It happens! It's happened to me a lot over the last few years, on and off, for various reasons. Lately it's hit me harder than I've ever felt before. I might actually need a real, genuine D&D break. I don't think it's a total gaming burnout, though....thank I still feel keen to continue my ongoing Call of Cthulhu and periodic Starfinder games, but in many regards my interest in D&D style fantasy is cripplingly low. It doesn't help that real life has dramatically lowered my free time to prepare and plan for games; without that time (or interest) I can only sustain a game for so long before I feel like the law of diminishing returns has kicked in. For reasons I haven't fully identified, that has most definitely happened to me with D&D right now.

I could speculate (and have) but the truth is, it might just be a genre thing. For those of you thinking this sounds crazy, keep in mind I've been more or less running (as GM exclusively) two weekly games for almost 11 years straight now, and prior to that still on averaged managed 1-2 games per week prior to that, going back to like 1989. That's a lot of gaming.

Most of the gaming has been absorbed by D&D and its relatives, so it stands to reason that it might be the genre I have most deeply drunk of. I am pretty sure (but not 100% sure) it's the genre and not the system. One way to test this would be to break out of D&D 5E and try some other fantasy games. I recently ran two sessions of Mythras to hold Saturday over while I found time to prep the next Call of Cthulhu arc. It was fun, but then Mythras didn't have prep time, either, so it became less fun as a result. The problem is, even when I have the prep time, I'm having trouble finding the interest....fantasy is really, really REALLY played out for me, I think. Not much genre wise left for me to explore or be surprised by.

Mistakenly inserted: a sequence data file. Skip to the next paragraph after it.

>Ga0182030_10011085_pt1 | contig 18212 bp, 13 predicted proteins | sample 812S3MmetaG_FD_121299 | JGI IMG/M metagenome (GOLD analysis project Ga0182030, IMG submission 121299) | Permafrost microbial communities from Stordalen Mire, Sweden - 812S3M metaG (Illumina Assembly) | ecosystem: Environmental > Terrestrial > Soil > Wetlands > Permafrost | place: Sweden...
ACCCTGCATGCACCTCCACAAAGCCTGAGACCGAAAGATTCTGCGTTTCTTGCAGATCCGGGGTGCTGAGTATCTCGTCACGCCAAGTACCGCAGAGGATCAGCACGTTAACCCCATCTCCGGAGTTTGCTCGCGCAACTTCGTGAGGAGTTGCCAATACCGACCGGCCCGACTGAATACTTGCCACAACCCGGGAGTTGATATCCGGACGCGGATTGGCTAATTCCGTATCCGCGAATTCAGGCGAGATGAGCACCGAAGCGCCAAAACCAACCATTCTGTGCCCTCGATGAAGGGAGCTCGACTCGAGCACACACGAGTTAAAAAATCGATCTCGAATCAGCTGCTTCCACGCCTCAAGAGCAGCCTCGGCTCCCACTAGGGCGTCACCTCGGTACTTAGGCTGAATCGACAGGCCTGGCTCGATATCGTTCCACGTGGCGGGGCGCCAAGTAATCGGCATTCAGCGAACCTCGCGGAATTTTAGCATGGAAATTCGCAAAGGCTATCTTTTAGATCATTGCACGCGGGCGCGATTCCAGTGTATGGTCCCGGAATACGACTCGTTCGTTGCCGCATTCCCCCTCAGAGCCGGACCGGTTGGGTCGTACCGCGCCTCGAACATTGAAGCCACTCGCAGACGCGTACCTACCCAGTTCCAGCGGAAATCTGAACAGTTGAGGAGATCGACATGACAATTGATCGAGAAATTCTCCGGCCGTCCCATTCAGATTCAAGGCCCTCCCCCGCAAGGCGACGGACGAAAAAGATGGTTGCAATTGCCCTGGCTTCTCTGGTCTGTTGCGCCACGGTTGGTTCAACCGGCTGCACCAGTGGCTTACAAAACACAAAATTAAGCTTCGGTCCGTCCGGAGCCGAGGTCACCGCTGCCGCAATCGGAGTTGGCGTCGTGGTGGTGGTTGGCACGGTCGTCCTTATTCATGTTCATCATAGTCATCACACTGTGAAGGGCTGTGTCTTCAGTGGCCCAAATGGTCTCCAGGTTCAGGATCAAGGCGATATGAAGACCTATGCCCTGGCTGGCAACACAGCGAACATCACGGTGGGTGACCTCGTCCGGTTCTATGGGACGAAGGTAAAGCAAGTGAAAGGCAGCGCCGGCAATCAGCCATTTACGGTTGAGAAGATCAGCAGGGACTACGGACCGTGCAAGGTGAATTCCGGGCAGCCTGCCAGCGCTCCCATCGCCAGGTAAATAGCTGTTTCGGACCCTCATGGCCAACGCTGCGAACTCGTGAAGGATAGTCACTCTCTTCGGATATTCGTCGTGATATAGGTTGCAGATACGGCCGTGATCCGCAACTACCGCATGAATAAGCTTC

One thought is: let someone else run games on Wednesday for a while, see if that rekindles my interest. Truth is, I'm so "jaded" from being a GM for decades that being a player is hard and ultimately disinteresting...but taking a break has inevitably helped me to recharge the old GM engine, so maybe that would work out, anyway.

Anyway, I'll work out some sort of plan, maybe tonight as I wrap the D&D game. I know I'm not completely burned out as a GM, because I have lots of interesting ideas I want to explore in other genres, using Starfinder, Traveller, Savage Worlds, White Star, Call of Cthulhu and even Cryptworld. My plan is to convince the group to try one of these. When I'm ready, maybe I'll dive back in to fantasy with something a bit nonstandard, such as Fantasy AGE or Symbaroum.

Monday, March 12, 2018

Return to the Crypt of the Everflame Pathfinder 2.0 Playtest Summary

Jason Bulhman, author of the very module playtested as well as lead Pathfinder designer provided an interesting blow-by-blow summary of a recent playtest he ran using an adapted version of the Crypt of the Everflame module (click here for the playtest report). That was one of the few published modules I ran for pathfinder 1.0 as well (it was the first in the line for the new PF system back then), and it's a halfway decent dungeon slog and introduction to classic Pathfinder. As such, this playtest report helps in framing some of the information revealed.

Interesting bits I noticed:

1. Perception is now treated as a proficiency/class/level thing that works like a skill but isn't.

2. Shield defense is a reaction and apparently fighters can go through a lot of shields using it.